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6 Reasons Safety Programs Fail

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Safety has always been a major concern for many organisations that wish to get more from their employees. These organisations usually come up with very great safety programs that seek to consolidate their vision of where safety should be. These safety programs usually are very rich in content and touch every aspect of work in the organisation yet after a short while, the program loses momentum and eventually dies out. The question then becomes; “what really happened?” Everything was going smoothly at first, so what actually made the program fail?

1. Lack of Clarity of Direction. Every safety program should have a direction and this direction should not be ambiguous to those it is applicable to. The targeted employees should be made aware and clearly communicated to what requires of them for the program to be successful. Many a time, a safety program is set rolling without the employees knowing what is expected of them. On some occasions too, employees are unaware of the problem the program actually seeks to solve. When this happens, employees become disinterested in the program and feel reluctant to contribute.

2. Lack of leadership. For a safety program to remain significant, the involvement of top management should be clearly seen by all employees. Management should also show commitment by offering leadership. In a situation whereby management are only interested in directing other employees and fail to show involvement, employees lose trust in the program. If it is required by the program for everyone to wear hardhats at a specific location, people in top management should also be seen using the hardhat in those locations. If managers lead, employees have little option than to follow.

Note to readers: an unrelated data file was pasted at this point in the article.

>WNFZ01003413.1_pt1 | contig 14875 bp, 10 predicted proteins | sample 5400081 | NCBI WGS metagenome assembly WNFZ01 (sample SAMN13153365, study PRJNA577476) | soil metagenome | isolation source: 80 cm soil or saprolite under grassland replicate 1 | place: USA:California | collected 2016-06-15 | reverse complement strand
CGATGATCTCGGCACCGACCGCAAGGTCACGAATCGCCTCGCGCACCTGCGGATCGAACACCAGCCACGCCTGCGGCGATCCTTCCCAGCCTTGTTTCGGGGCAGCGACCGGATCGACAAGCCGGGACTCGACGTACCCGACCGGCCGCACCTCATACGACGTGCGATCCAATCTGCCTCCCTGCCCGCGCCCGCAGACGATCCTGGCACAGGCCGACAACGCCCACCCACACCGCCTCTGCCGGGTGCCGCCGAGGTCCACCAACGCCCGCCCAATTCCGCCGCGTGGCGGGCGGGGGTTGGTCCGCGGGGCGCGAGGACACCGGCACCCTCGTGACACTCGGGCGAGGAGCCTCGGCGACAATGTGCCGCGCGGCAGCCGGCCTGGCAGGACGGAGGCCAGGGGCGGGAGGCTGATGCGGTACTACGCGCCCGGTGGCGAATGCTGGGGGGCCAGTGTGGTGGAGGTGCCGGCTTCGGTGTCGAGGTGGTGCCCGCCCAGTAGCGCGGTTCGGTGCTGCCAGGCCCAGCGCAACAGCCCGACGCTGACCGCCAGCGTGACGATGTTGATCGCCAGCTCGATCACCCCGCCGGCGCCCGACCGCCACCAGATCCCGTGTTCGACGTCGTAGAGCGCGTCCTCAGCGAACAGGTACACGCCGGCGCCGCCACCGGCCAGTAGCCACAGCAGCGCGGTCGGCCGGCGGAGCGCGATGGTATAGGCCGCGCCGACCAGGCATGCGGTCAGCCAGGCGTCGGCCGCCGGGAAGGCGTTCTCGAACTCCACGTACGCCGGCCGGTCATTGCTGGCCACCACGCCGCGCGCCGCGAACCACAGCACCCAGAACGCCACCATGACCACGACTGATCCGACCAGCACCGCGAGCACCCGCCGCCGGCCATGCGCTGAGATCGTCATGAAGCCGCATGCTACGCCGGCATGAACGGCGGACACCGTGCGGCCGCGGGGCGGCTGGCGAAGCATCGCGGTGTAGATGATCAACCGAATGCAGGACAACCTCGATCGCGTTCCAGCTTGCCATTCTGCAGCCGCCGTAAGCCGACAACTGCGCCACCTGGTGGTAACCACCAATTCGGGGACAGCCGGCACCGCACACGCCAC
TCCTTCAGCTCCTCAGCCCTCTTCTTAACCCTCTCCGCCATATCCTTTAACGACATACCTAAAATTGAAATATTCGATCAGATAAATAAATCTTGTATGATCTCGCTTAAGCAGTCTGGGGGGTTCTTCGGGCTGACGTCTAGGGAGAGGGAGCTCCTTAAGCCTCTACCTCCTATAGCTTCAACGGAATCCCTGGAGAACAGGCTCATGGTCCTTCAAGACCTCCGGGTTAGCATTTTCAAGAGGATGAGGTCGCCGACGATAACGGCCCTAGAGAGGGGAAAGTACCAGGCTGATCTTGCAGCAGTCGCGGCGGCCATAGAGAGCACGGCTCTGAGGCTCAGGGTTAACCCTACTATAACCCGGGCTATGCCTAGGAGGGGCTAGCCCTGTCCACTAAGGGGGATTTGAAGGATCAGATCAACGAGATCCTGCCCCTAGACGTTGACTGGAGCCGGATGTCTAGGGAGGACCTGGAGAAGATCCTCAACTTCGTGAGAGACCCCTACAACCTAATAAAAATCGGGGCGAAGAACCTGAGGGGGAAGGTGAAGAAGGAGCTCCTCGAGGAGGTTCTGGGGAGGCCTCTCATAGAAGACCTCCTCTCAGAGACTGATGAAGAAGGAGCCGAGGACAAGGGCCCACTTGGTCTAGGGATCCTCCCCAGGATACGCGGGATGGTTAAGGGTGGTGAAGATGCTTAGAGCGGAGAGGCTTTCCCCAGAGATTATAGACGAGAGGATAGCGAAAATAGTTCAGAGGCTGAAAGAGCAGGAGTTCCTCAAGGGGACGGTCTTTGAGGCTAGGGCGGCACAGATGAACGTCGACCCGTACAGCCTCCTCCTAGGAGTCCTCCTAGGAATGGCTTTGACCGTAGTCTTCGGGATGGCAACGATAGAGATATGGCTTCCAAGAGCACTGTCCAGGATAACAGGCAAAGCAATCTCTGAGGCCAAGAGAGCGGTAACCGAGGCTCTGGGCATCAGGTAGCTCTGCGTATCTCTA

3. Responsibilities have to be defined. Every employee should know what is required of them to make the program a success. Responsibilities have to be clearly assigned and line of reporting duly indicated. At any point in time, every employee should know and be ready to act the way it is expected of them.

4. No preferential treatment when an employee goes against the rules. When a rule is broken, punitive actions should follow. This should go for every employee no matter the position. It is when we become soft to certain sections of employees that order is broken.

5. Training of employees should not lack. Employees should be adequately armed to shine under the safety program. This should be in the form of giving them the required training to be able to understand and act safely at any given time. The right safety equipment should be provided at all times and be trained on how to properly use those safety equipments.

6. Encourage employees to report every incidence. Incidence reporting is the bases of accident prevention. When incidence, whether big or small, go unreported, it affects how proactive the safety program can be. Employees should not be made to feel scared to report incidence. They should be made to understand the importance of incidence reporting and how it makes it easy to prevent potential accident.